For this ride we will bear left leaving Sourton Tor on the right hand side. The views from here are magnificent and there are some pleasant spots for a canter but keep a look out for protruding rocks. There is also a road on to the Moor from here which goes up to Prewley water works and is probably the easiest place on the route to park a horse box. Follow the track that rises fairly gently in an Easterly direction and eventually you will come out just to the left of the old Ice Works. The area to the right provides some wonderful opportunities for fast gallops but our ride today take us down to the stone wall that appears on the right. Follow this down to a gate which leads through to a pleasant track eventually coming out at Meldon and becoming a made up road. Follow the road out of Meldon turning neither right or left and go over the A 30 dual carriageway. Keep away from the side as the rails are quite low. Our horses seem to ignore the traffic but be aware of your horse being spooked by something unusual such as a badly secured sheet or load. On reaching the other side ignore the slip road but about 100 yards after turn sharp left and follow the road up to the A 386. Here again cross with care. There are horse warning signs and visibility has been improved by the council. Follow this road down to a bridge and turn right immediately before on to our magnificent new bridleway which follows the old railway track all the way back to Thorndon. Here again there are opportunities for canters and gallops but be aware of other users.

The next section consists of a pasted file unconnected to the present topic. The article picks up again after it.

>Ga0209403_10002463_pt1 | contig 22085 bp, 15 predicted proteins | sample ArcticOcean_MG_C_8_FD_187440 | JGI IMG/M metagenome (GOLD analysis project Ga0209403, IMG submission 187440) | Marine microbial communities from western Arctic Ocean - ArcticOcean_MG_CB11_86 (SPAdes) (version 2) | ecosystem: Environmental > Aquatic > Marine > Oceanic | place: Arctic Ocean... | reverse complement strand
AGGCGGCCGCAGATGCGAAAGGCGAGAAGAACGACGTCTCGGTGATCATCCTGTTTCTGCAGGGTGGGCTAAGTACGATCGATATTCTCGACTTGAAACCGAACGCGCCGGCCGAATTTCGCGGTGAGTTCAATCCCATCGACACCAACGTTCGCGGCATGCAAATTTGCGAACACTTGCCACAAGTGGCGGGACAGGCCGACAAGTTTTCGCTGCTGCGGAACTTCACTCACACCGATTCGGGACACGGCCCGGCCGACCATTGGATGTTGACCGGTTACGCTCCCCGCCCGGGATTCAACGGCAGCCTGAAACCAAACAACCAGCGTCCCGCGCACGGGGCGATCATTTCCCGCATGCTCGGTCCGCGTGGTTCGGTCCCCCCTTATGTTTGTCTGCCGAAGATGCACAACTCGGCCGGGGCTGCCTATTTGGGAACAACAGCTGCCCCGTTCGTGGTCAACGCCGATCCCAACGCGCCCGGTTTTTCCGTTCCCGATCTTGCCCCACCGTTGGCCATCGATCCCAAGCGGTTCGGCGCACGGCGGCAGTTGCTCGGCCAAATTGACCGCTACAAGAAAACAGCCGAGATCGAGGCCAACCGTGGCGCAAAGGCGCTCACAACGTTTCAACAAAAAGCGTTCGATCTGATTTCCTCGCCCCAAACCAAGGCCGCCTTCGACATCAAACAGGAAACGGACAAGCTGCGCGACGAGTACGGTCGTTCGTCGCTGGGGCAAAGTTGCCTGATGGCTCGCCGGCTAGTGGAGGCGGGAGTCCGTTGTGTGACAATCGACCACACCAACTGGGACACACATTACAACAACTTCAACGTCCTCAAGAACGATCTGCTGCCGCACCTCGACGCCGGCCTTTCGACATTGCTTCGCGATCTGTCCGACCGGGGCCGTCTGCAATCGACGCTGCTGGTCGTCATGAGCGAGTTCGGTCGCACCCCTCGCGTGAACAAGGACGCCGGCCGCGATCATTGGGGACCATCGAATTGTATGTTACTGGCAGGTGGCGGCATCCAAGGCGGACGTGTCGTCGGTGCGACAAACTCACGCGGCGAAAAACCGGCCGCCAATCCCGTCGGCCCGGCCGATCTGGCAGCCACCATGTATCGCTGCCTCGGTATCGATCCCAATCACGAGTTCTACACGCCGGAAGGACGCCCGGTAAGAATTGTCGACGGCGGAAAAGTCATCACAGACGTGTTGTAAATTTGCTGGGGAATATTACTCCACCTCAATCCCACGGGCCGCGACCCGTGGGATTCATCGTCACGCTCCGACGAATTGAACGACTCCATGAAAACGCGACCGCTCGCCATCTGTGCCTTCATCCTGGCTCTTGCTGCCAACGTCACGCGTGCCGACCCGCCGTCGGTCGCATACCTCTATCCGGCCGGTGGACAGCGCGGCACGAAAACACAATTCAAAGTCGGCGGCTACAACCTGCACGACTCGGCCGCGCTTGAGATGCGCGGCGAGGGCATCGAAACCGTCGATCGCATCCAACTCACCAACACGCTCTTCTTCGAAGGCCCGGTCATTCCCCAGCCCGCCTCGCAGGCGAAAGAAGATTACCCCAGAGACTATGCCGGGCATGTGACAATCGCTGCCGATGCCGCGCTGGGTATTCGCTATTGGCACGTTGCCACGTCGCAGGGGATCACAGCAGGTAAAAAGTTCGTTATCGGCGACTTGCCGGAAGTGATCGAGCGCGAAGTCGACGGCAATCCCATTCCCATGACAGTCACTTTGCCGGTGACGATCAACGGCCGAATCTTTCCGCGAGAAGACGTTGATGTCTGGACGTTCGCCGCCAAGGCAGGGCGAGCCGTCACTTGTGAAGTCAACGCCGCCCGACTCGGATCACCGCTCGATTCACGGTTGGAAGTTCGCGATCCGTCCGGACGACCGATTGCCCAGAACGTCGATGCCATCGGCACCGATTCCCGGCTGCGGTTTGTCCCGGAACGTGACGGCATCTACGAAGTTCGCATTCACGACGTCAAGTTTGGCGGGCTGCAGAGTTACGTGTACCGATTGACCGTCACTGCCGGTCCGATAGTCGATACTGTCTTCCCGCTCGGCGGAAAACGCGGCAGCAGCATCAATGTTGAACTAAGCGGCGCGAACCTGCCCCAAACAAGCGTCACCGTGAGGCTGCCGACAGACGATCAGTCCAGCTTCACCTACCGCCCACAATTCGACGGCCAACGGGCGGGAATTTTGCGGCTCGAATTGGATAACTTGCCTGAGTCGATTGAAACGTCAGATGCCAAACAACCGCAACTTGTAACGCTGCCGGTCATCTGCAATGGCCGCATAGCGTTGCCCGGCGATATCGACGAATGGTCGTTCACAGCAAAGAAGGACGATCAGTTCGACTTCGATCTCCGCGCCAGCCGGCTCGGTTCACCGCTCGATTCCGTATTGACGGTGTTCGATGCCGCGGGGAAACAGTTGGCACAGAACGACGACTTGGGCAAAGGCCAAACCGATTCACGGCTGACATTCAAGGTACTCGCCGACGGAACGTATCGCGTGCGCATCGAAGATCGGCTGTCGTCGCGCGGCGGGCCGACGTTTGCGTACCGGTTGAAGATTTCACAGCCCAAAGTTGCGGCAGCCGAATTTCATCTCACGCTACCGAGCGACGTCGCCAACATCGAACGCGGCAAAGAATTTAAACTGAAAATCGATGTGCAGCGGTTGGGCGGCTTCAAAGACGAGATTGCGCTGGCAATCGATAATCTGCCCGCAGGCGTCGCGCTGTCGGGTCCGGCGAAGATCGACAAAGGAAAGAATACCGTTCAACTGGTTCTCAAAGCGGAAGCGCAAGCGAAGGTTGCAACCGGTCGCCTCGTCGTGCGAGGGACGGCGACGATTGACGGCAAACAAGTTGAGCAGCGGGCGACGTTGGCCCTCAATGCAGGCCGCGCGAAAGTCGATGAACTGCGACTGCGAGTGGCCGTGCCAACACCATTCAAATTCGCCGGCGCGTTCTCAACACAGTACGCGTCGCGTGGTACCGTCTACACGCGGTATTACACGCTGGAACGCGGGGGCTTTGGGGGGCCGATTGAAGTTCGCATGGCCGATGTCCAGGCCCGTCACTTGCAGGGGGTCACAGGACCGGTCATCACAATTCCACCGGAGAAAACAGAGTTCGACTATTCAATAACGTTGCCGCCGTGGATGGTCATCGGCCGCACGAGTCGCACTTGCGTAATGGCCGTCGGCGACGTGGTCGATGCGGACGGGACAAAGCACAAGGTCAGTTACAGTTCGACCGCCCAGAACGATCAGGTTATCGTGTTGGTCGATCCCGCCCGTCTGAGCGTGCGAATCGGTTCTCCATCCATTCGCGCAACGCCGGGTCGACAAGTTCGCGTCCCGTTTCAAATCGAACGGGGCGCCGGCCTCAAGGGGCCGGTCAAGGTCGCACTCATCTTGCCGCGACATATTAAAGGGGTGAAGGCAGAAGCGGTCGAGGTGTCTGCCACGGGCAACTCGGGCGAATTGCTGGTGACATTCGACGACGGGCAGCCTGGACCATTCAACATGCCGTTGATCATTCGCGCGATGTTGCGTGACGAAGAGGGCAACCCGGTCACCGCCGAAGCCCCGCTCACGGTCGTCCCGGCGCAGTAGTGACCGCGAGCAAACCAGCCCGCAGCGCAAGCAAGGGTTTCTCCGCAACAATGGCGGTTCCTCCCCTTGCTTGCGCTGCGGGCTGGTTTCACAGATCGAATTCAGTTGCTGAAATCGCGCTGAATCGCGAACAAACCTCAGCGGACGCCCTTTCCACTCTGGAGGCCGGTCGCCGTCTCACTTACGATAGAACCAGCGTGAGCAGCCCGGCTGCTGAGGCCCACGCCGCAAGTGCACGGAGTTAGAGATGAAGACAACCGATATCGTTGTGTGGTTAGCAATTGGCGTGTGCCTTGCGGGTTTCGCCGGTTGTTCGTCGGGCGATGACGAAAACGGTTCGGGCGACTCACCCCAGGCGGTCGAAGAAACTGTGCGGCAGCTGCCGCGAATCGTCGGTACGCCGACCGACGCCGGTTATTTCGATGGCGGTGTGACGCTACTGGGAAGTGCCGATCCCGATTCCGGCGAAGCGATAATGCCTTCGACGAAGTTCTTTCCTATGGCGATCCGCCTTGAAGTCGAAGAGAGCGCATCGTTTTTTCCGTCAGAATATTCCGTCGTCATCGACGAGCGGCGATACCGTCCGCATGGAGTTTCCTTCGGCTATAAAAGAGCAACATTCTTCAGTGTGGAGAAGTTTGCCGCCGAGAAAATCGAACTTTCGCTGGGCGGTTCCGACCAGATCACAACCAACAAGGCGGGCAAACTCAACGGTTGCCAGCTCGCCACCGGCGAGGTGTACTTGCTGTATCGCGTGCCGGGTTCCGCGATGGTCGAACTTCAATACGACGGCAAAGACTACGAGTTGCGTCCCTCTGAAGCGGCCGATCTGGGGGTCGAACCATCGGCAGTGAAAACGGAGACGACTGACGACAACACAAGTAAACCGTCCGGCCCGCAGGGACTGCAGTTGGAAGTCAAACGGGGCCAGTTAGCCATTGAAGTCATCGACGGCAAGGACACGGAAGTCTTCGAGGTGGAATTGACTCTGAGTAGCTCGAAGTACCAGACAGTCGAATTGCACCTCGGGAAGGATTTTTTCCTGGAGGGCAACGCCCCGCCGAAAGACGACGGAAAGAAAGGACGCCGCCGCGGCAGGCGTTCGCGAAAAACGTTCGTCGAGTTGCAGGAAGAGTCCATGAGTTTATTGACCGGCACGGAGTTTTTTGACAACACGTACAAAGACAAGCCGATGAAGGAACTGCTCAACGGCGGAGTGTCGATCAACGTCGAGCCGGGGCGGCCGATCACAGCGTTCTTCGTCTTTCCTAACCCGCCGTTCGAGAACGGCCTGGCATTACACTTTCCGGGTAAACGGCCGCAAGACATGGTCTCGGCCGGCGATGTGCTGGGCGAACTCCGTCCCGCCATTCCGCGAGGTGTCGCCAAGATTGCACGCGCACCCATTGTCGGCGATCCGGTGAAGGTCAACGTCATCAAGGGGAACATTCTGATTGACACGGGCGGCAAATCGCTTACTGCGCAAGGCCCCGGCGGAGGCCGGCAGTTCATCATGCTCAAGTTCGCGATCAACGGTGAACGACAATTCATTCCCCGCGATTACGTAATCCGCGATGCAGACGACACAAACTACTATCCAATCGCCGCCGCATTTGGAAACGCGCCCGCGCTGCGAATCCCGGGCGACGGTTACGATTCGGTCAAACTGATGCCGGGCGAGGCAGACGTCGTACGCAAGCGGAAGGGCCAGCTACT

On reaching Thorndon Cross come out on the the A3079 and turn left. Stop look and listen. Take care but there are a number of horse warning signs here and motorists are almost always very considerate. After a few yards you will be back at your starting point We hope if you try this ride you will enjoy it as much as we do. Richard and Avril Leonard.